Photography's role in the avant-garde expanded dramatically in the 1970s, with artists using the camera to document a wide array of performance-based work, in which the body was both subject and medium. This radical new art had an added force in the hands of women artists who, in reclaiming their bodies and, by extension, their identities as subject matter, revealed the essential link between the personal and the political. As a young student at the Rhode Island School of Design, Woodman also used herself as subject, merged with architectural elements in claustrophobic interiors or transfigured into natural forms such as trees. In these less explicitly political, more lyrical images, the artist, who took her own life at the age of twenty-three, charts almost diaristically the states of her soul and her quest for identity.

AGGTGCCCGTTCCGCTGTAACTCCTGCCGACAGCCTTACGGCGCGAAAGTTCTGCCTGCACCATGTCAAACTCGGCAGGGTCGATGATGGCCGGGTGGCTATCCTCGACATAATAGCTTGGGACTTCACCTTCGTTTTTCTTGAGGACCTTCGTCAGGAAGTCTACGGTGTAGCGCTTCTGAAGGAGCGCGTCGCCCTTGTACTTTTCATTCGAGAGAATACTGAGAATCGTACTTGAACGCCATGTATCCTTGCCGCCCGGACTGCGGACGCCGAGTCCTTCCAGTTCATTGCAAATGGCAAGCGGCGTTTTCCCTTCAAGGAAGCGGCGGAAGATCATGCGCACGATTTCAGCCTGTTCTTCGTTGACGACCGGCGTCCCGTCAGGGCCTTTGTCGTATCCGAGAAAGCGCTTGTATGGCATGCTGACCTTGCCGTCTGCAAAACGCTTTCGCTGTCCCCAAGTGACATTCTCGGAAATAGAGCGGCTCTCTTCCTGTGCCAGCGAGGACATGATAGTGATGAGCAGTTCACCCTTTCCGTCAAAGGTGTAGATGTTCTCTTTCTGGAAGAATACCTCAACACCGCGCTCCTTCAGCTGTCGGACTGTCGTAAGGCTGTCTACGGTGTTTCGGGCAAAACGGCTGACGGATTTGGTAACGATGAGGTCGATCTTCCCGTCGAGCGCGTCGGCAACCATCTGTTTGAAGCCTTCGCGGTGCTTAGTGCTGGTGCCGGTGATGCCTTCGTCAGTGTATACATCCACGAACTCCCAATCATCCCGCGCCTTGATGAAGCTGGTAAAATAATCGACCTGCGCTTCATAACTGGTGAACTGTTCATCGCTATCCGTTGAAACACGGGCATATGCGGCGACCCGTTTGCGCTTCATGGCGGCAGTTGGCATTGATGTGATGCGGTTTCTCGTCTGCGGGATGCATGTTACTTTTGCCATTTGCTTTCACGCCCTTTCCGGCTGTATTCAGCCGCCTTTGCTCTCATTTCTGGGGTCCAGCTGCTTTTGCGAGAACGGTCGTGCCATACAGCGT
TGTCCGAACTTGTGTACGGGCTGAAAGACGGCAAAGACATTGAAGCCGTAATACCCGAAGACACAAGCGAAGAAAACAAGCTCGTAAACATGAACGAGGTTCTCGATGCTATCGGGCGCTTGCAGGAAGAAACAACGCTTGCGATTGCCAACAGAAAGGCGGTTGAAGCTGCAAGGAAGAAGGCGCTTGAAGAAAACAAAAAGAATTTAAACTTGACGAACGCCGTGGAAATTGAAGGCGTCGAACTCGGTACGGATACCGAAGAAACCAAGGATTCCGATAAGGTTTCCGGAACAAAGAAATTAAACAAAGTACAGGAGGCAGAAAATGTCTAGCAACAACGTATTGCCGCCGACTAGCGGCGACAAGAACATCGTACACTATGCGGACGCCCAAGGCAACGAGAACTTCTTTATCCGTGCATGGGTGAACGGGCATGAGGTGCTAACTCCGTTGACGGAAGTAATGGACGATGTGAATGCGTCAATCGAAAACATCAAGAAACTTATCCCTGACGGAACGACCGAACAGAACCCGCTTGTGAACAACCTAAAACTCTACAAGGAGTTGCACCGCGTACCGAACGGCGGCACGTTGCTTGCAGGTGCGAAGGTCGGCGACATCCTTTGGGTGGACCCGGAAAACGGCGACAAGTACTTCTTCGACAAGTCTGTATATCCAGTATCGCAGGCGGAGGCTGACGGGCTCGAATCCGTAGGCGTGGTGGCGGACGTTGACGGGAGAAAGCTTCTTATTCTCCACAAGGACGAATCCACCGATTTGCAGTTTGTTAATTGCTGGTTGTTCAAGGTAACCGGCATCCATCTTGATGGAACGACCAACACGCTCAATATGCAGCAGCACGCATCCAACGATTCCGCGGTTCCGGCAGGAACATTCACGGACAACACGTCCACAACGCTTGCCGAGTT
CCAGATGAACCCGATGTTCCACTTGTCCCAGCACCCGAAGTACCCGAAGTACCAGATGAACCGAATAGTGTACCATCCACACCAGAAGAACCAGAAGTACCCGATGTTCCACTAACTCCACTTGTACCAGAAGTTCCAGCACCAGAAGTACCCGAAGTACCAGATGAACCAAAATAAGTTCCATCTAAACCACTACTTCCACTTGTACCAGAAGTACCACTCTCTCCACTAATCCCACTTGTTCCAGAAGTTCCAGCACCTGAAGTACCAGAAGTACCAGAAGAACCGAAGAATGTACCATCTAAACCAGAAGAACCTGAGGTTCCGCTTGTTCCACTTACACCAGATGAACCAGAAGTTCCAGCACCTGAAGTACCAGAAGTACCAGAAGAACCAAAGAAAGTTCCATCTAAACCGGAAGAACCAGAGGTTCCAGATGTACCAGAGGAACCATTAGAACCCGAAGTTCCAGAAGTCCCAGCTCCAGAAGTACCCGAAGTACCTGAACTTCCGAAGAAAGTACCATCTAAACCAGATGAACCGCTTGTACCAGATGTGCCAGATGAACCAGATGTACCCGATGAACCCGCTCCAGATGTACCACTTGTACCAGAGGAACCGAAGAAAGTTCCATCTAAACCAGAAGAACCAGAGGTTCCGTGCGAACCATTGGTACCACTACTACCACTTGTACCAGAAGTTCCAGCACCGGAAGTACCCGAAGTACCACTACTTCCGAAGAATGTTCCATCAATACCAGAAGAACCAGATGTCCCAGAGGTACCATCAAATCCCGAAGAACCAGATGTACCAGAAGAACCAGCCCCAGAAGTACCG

This late work is a unique, nearly lifesize print on architect's paper and was intended as a study for Woodman's "Temple Project," an unfinished installation planned for the Alternative Museum, New York City. Here, the artist poses as a monumental headless caryatid; other studies show this motif repeated as a frieze. Resurrected from stone like Sylvia Plath's "Lady Lazarus," the colossal figure oscillates between the flesh and its sculpted surrogate. Woodman's fierce repossession of the female form from the arena of male ingenuity and desire is one of the most potent statements of her abbreviated career.